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The Alexis Superyacht Explorer Is the Goliath of All Concepts
Bigger isn’t always better, just like it’s almost never a guarantee for quality or good taste. In the case of dreams, though, the more unbounded they are, the more spectacular and, one could argue, better.

The Alexis Superyacht Explorer Is the Goliath of All Concepts

Alexis is a superyacht explorer with outrageous amenities and incredible equipment, the dream vesselAlexis is a superyacht explorer with outrageous amenities and incredible equipment, the dream vesselAlexis is a superyacht explorer with outrageous amenities and incredible equipment, the dream vesselAlexis is a superyacht explorer with outrageous amenities and incredible equipment, the dream vesselThe Galleon from the Goliath series is an 8-deck sail-assisted gigayacht with insane amenitiesThe Galleon from the Goliath series is an 8-deck sail-assisted gigayacht with insane amenitiesThe Galleon from the Goliath series is an 8-deck sail-assisted gigayacht with insane amenitiesThe Galleon from the Goliath series is an 8-deck sail-assisted gigayacht with insane amenitiesThe Galleon from the Goliath series is an 8-deck sail-assisted gigayacht with insane amenitiesThe Galleon from the Goliath series is an 8-deck sail-assisted gigayacht with insane amenitiesThe Galleon from the Goliath series is an 8-deck sail-assisted gigayacht with insane amenitiesThe Galleon from the Goliath series is an 8-deck sail-assisted gigayacht with insane amenitiesThe Galleon from the Goliath series is an 8-deck sail-assisted gigayacht with insane amenities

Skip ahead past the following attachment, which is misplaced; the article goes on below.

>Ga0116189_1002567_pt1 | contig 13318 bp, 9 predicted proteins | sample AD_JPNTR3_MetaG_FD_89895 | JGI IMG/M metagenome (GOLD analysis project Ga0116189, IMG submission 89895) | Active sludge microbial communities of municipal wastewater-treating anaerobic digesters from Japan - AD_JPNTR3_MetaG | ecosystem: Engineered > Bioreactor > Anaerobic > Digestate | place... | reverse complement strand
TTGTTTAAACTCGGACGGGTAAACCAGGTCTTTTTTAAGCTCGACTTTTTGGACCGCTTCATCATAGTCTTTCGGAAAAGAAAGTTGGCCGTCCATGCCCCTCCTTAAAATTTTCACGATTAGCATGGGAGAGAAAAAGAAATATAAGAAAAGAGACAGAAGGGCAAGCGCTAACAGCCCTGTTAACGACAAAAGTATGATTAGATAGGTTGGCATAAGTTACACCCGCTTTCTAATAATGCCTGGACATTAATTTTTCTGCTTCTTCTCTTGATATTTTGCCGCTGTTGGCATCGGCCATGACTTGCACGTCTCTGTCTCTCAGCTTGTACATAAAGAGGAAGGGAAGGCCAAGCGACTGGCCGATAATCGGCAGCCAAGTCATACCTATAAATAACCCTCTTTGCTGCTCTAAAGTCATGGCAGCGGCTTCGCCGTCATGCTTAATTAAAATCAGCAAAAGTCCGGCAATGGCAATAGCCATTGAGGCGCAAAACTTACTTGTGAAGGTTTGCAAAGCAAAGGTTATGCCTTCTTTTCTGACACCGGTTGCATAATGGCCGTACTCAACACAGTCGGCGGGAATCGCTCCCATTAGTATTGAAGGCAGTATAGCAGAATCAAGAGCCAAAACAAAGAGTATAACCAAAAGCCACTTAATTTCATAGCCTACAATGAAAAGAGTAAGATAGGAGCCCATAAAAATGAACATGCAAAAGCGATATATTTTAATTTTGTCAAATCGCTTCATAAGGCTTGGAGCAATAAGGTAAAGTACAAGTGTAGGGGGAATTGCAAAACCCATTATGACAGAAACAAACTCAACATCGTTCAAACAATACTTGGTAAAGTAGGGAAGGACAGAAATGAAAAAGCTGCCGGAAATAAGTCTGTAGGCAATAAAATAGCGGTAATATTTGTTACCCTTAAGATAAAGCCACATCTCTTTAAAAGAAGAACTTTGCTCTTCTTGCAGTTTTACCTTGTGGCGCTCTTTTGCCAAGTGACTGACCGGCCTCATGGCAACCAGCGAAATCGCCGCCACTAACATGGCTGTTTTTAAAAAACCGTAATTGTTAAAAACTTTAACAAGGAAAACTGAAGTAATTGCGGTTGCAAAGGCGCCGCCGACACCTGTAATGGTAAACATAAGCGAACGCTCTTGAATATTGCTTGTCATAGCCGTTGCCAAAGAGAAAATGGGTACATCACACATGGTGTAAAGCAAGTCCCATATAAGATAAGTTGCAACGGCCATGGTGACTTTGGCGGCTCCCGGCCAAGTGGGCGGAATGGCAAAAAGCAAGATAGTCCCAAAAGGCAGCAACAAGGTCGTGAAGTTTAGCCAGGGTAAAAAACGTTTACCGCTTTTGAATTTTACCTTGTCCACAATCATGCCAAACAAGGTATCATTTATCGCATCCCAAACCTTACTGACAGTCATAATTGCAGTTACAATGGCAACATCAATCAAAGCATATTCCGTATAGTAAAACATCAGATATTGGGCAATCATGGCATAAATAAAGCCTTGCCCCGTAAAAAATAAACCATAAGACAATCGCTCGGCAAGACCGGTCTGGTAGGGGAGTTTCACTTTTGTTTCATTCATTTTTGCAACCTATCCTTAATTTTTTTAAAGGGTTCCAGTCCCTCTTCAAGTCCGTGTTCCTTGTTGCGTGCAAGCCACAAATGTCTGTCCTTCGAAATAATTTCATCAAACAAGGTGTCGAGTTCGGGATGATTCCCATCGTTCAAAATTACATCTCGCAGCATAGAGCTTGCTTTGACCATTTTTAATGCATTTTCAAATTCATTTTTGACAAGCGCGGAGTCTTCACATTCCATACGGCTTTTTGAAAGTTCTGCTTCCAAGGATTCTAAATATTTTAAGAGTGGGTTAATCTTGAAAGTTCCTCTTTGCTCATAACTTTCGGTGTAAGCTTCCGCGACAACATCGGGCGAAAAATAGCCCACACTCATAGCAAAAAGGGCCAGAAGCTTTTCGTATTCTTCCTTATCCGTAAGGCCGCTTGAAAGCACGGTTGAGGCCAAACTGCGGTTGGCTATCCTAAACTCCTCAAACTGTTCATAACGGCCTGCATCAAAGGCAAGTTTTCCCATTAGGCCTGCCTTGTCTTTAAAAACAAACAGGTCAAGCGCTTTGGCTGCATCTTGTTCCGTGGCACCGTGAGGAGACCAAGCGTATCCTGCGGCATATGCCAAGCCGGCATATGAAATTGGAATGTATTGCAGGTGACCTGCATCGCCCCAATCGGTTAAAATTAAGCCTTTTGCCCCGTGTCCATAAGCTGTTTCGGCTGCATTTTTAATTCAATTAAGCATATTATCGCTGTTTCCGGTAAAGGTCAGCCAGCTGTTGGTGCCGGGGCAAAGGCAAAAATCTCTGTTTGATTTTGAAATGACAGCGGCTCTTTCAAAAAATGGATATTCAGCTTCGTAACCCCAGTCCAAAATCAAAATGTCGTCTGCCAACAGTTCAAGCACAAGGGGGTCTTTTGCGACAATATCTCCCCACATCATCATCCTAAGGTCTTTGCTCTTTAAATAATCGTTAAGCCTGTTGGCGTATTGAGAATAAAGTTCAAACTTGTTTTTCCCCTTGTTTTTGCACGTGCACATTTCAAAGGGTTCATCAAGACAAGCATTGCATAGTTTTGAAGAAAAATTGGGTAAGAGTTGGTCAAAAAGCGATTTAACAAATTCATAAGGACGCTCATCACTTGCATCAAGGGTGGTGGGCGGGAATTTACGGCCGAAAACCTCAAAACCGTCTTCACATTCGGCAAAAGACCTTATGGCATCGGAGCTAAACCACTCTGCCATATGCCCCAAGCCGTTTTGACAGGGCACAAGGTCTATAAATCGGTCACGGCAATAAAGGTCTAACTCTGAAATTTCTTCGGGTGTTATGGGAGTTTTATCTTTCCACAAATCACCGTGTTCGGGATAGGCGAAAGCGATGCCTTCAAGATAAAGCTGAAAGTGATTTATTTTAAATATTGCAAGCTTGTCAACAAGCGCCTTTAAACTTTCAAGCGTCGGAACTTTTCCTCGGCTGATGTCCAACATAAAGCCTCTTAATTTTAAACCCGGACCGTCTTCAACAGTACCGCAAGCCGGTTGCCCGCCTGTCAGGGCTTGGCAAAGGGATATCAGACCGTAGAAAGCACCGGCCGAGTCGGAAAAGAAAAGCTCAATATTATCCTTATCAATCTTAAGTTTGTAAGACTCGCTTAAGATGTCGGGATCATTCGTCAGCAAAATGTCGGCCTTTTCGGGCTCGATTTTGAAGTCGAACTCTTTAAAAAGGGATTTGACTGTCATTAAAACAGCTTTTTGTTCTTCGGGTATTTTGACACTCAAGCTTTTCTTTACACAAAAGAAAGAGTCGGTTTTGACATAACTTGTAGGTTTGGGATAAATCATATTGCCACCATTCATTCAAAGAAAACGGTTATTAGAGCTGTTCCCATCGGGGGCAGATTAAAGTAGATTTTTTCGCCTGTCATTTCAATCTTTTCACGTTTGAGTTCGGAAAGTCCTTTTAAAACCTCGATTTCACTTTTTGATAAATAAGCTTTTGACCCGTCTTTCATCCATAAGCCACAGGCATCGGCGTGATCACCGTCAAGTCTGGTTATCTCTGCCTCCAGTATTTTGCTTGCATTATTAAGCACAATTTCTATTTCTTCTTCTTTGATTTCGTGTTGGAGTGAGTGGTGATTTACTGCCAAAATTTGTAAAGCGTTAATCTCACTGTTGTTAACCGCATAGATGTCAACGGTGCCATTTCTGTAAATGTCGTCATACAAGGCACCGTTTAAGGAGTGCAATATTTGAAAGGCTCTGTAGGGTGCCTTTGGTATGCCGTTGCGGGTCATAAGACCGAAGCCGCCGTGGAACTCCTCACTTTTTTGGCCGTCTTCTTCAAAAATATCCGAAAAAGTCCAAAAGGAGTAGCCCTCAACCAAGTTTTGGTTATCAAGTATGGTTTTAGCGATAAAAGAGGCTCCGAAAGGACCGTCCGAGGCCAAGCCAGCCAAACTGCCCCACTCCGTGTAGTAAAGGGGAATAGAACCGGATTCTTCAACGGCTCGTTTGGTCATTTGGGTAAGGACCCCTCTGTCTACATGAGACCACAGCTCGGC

“Spectacular” is an apt description for this dream superyacht with explorer capabilities, rendered a couple of years before the latest trend in naval design prompted by a surge in demand for superyacht explorers. Alexis, by designer Steve Kozloff, is part of the long-running Goliath series of superyachts and megayachts, all of them with superyacht capabilities, meant to showcase what can be achieved in the field if you’re willing to simply throw the rulebook out the window.

Kozloff knows a thing or two about throwing said book and completely ignoring tradition. The naval designer, self-taught engineer and Renaissance man is all about delivering unexpected projects that sit at the intersection of opulent luxury and maximum performance. Look no further than his Arctic Owl or the Galleon concept, which are also part of the Goliath series, for proof. You will also find the Galleon, arguably Kozloff's most bonkers creation, in the gallery above.

Alexis is no different. Unveiled in 2018, just one (figurative) blink of an eye before demand for superyacht explorers went through the roof, it is “a marriage between elegance and capability.” It’s also brimming with luxury amenities of the most outrageous kind so, yes, if we’re going to dream a dream about the perfect vessel to travel the world, this would be it!

Today, most multi-millionaires and billionaires look for superyachts that can go farther than the vessels of the previous years. Some of them want them to double as explorers, while others will settle for an ice-class hull, and even more will fit them with the right equipment and toys as to offer endless entertainment possibilities, whether on land, on water or in the air.